However, prior to beginning his MMA career, Brooks says he was living with indecision about what he would do with his life. A former high school football player and wrestler, Brooks says he was lost without an avenue for his competitive nature.
“All I’ve ever known is how to compete, and for a little bit, that was taken from me,” Brooks recently told Sherdog.com. “I was watching a UFC rerun on Spike, and they were showing Matt Hughes and Georges St. Pierre. I remember somebody saying how wrestlers can transition into this sport.”
Brooks, who had previously trained in MMA “off and on” while competing as an amateur, decided to commit himself to maximizing his potential as a mixed martial artist. In two years, the 26-year-old racked up an 8-0 professional record, recently signing with veteran manager Monte Cox and joining the vaunted American Top Team.
Shortly after inking a deal with Cox, Brooks booked his first fight on a major stage, taking on former Sengoku champion Satoru Kitaoka at Dream 18 on New Year’s Eve. Brooks put forth a masterful performance, continually cracking the Japanese talent with straight shots while slipping under Kitaoka’s looping power punches. Still, Kitaoka managed to grab a heel hook in the second round and held on for all he was worth. Unable to finish the technique, the ex-Sengoku king ate a multitude of heel kicks to the face before finally releasing the hold, at which point Brooks finished the game competitor with a controlled flurry of ground-and-pound.
Though Brooks says he was “very happy” with his performance, “Ill Will” nevertheless noticed small mistakes in his effort that required correcting.
“[I wanted to improve on] my striking a little bit. I could have opened up a little more earlier in the fight,” said Brooks. “Even allowing him to get into a position where he could leg lock me [made me] a little disappointed in myself, because I knew exactly what I needed to do to defend. I’m always critiquing my [performances], because I want the best out of myself.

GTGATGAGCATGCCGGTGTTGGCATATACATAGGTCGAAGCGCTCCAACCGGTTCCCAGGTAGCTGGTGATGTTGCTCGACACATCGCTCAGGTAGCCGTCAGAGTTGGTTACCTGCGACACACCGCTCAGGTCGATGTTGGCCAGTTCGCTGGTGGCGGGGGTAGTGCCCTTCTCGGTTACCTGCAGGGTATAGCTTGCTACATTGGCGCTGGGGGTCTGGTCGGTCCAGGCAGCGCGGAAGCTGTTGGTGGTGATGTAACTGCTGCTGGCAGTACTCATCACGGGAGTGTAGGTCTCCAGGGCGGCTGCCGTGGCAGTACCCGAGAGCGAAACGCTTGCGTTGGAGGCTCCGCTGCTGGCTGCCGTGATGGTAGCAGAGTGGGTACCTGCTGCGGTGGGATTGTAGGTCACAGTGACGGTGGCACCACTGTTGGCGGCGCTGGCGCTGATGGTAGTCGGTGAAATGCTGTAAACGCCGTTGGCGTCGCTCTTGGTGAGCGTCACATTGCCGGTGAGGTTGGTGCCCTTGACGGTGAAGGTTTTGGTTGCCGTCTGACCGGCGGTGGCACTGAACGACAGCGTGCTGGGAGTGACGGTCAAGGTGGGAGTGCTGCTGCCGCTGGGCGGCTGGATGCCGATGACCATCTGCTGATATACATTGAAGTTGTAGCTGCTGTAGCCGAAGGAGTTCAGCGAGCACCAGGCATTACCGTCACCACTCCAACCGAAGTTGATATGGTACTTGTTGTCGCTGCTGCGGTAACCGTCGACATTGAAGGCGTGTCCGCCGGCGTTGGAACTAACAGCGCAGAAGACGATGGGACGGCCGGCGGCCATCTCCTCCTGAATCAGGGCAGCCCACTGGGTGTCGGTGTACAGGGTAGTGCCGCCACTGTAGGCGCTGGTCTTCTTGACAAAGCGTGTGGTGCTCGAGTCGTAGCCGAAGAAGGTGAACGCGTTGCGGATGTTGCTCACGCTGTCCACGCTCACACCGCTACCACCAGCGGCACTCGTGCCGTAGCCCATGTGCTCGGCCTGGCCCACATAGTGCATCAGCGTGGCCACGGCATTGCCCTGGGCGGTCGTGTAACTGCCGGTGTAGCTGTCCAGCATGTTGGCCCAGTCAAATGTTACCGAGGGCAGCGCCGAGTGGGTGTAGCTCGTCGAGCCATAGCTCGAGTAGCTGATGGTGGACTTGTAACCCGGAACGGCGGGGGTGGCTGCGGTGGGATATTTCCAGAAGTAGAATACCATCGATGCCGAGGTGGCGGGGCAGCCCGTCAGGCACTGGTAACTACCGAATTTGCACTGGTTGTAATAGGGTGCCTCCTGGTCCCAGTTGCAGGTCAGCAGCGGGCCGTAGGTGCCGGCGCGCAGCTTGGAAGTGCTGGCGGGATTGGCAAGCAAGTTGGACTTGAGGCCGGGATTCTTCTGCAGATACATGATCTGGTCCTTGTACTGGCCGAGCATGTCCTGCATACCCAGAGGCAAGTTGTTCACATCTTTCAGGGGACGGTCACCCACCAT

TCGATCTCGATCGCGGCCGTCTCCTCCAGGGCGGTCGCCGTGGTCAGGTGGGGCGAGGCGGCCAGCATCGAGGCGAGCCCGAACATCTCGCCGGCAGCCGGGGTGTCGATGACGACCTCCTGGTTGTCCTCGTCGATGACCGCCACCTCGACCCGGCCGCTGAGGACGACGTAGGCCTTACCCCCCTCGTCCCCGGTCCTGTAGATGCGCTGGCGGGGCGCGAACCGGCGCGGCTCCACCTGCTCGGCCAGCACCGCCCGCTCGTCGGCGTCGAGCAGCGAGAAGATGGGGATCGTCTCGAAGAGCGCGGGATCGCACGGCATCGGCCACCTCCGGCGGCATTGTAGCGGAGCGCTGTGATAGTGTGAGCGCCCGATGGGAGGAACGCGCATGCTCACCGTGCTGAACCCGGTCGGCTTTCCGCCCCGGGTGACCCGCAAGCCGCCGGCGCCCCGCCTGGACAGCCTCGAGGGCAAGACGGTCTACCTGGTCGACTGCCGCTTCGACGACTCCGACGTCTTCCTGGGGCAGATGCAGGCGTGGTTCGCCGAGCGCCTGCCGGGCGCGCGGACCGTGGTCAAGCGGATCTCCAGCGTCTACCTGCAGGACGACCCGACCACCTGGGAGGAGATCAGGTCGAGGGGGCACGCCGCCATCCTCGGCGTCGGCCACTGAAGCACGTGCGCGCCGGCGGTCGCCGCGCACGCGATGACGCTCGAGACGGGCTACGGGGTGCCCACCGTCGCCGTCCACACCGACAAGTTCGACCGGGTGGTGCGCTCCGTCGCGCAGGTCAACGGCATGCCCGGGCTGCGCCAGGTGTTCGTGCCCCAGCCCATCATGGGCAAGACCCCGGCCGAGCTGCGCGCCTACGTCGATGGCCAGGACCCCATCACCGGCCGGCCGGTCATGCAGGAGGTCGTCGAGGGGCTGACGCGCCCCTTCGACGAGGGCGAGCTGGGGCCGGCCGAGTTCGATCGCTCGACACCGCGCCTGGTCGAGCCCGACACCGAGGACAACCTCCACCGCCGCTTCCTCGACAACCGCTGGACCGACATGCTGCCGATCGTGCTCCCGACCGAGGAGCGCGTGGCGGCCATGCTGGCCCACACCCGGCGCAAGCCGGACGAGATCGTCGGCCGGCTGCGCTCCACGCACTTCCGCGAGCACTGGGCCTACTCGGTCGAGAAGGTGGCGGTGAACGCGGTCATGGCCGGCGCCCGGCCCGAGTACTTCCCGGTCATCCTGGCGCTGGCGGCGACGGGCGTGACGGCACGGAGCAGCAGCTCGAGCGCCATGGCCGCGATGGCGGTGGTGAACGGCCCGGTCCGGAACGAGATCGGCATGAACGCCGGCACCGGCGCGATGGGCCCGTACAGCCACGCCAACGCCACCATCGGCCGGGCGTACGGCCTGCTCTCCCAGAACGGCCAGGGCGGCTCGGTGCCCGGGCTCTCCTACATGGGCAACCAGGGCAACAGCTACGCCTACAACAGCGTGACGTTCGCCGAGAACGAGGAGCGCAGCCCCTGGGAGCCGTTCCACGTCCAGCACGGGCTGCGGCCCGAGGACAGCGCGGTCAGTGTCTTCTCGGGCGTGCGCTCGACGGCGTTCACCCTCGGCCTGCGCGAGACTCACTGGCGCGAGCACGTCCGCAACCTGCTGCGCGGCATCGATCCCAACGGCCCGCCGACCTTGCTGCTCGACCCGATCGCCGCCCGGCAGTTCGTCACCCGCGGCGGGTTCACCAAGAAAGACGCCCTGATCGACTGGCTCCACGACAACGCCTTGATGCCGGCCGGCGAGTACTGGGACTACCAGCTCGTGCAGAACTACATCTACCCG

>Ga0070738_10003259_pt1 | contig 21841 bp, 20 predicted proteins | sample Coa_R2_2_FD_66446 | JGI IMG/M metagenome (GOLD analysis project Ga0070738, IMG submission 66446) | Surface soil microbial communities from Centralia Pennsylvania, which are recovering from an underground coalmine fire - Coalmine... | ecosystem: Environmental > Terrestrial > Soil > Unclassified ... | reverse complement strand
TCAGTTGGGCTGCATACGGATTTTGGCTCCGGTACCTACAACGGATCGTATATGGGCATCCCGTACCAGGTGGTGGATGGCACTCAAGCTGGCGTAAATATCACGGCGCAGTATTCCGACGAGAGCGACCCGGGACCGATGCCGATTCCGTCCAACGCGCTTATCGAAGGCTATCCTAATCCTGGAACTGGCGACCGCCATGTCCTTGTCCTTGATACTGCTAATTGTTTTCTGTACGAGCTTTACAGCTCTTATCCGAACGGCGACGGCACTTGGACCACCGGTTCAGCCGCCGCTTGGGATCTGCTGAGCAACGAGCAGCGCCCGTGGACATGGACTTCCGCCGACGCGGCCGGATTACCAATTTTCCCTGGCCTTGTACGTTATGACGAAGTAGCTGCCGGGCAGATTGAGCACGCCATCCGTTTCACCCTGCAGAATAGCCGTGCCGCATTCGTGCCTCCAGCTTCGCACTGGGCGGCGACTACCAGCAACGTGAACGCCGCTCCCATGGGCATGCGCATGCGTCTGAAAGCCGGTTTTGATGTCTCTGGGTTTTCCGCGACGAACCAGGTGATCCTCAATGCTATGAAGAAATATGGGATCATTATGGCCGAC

“Overall, I felt like I went in there and stuck to the game plan that my coaches put together,” Brooks continued. “I did exactly what I wanted to do, which was make sure that I was a dominating presence and let people know that I was coming in there to win. It put me in a position when I came back home to get this opportunity with Bellator. I’m just excited about where this whole thing is going, and I’m really happy with where my career is right now.”
In a matter of hours, Brooks will square off with veteran Ricardo Tirloni in the Season 8 lightweight quarterfinals, locking horns with the Brazilian at the Soaring Eagle Casino and Resort in Mount Pleasant, Mich. In Tirloni, Brooks faces a resilient foe who has already competed in two Bellator tournaments, recently falling via split decision to Dave Jansen in the Season 7 semis.
“I know he’s a really tough opponent, and he’s not just going to lie down and let you walk all over him. I like that, and I want that type of fight,” said Brooks. “I want to see how I hold up to going back-to-back fights against guys who are tough opponents. That’s the only way that you find out if you’re really ready for this. I think this is really my time to test my character as a person and as a fighter.”
Though it is likely that Brooks’ fight will be seen by more than half a million viewers on Spike TV, the lightweight is only concerned with what transpires inside the cage. Though “Ill Will” is excited to participate in what he expects will be sustained growth from the Viacom-owned Bellator, the fighter is nonetheless solely focused on Tirloni at the moment.
“At the end of the day, if you’re [fighting] in somebody’s backyard with nobody watching at all, you’ve still got to go out there and compete and win. Being on Spike, I’ve still got to go and take care of my business,” said Brooks. “Bellator is going to go on without me, whether I win or I lose, so I don’t have time to think about all these people watching and Bellator doing this or that. My job is to come in and compete, and that’s what I’m about to do. I’ve been competing my entire life, and I don’t worry about who or how many people are watching. The viewers don’t win the fight for me. I have to go in there and win.”